Optimus Robots Could Make Tesla a $25 Trillion Company

Optimus humanoid robots could eventually make the automaker worth $25 Trillion.

Image credits: Tesla

Elon Musk said humanoid robots could make Tesla worth as much as a quarter of today’s global GDP. Tesla boss said he is “pathologically optimistic.” He has promised everything from armadas of autonomous taxis to rapidly overtaking Toyota Motor’s, production levels. More prosaically, he has been too sunny about the timeline to produce cheap, long-range or bigger electric cars.

Luckily for Musk, investors don't grade him straight line. According to Visible Alpha, Tesla is trading at 76 times projected earnings for the upcoming 12 months compared to Ford Motor’s. It's obvious that his business entails more than just manufacturing cars.

Speaking to a crowd consisting mostly of fawning fanboys in an auditorium at the Gigafactory, Musk promised Tesla would move into “limited production” of Optimus in 2025 and test out humanoid robots in its own factories next year.

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Musk also said that Tesla is not just a car company. He said, “Tesla also writes a lot of software that helps what like we call the Tesla operating system internally. That is Head and Shoulder above what any other company has I think. The Tesla internal software is just way better. So…yeah it’s just far more than what people normally think of as a car company.”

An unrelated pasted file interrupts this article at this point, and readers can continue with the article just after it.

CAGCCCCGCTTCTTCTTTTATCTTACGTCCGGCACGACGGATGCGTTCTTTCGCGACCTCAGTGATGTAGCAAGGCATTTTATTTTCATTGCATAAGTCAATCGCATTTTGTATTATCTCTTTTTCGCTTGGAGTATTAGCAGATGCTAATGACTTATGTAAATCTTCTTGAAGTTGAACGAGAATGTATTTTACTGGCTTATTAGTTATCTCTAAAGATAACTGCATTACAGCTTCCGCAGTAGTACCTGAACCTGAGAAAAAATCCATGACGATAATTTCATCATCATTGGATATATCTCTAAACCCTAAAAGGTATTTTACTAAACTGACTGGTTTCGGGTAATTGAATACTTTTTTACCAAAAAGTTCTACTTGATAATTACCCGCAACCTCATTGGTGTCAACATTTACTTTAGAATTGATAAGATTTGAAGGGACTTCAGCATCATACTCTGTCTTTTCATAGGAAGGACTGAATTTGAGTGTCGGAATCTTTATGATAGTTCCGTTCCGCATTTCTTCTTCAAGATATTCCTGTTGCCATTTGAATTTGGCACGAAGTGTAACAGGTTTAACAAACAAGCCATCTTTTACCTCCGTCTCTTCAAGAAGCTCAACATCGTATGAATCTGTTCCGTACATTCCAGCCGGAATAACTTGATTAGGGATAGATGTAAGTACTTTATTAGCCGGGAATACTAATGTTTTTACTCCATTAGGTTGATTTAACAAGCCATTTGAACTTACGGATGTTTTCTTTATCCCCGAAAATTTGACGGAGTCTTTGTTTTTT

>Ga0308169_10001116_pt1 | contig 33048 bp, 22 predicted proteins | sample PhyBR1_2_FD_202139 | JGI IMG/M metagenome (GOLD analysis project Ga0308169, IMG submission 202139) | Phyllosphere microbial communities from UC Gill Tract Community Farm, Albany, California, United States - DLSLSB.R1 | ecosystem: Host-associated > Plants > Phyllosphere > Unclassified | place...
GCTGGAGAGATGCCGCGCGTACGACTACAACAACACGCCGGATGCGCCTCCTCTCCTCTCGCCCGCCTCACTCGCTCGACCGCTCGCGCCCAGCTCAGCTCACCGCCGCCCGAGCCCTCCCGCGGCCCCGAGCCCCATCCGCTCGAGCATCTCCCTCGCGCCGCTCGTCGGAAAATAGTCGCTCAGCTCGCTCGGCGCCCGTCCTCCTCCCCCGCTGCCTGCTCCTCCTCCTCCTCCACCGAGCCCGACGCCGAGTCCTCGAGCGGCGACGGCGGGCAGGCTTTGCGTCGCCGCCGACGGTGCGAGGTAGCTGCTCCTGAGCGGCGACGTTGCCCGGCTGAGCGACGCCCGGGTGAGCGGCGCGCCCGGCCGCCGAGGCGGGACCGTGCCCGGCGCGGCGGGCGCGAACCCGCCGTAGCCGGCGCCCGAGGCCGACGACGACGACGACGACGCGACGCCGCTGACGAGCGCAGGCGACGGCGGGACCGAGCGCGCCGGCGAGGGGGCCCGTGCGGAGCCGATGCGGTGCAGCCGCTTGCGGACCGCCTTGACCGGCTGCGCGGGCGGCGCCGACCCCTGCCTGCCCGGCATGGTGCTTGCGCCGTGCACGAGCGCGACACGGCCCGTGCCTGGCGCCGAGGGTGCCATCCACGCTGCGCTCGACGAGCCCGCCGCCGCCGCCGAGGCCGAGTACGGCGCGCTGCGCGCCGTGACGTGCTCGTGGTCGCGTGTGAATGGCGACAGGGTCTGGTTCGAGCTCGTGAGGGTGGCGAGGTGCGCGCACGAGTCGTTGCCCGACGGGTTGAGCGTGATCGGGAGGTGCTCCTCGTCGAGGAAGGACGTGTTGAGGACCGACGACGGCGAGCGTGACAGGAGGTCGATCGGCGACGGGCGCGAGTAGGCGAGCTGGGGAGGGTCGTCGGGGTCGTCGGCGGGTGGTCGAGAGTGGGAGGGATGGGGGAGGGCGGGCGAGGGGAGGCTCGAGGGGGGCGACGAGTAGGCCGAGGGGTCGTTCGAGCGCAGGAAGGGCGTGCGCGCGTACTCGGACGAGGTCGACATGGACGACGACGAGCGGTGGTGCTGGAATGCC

But his most recent formula is a true puzzler. Last week, Elon Musk made a prediction stating that 10% of the market will be occupied by Tesla's Optimus and that eventually, 10 billion people on Earth would desire at least one robot, with 1 billion being produced annually. According to his theorem, charging $20,000 would result in $10,000 in profit per person, or $1 trillion yearly, reports Reuters.

For a product this commoditized, the margin would be substantial. Musk did, at least, lower his target valuation to 20 times, but even so, it still amounts to $20 trillion in market value from robots, not to mention an additional $5 trillion estimated worth for self-driving taxis. The International Monetary Fund estimates that Tesla's profits from robotics alone accounted for 1% of the global economy last year, while Saudi Aramco, the world's largest oil company, is expected to make up just 0.1% of this year's total.

Musk's practice in multiplication resulted in subtraction. The day following his address at the annual meeting, Tesla's market value dropped by two percent. There is a pattern: every time he updates the market on Optimus, the stock either declines or hardly moves.

He said that, when it comes to humanoid robots, other companies, including tech startups, are going after the market. Competitors include Boston Dynamics, Agility, Neura and Apptronik.

“What really matters is, can we be much faster than everyone else and our product be done a few years before theirs and be better,” Musk said.

Sam Draper
July 1, 2024

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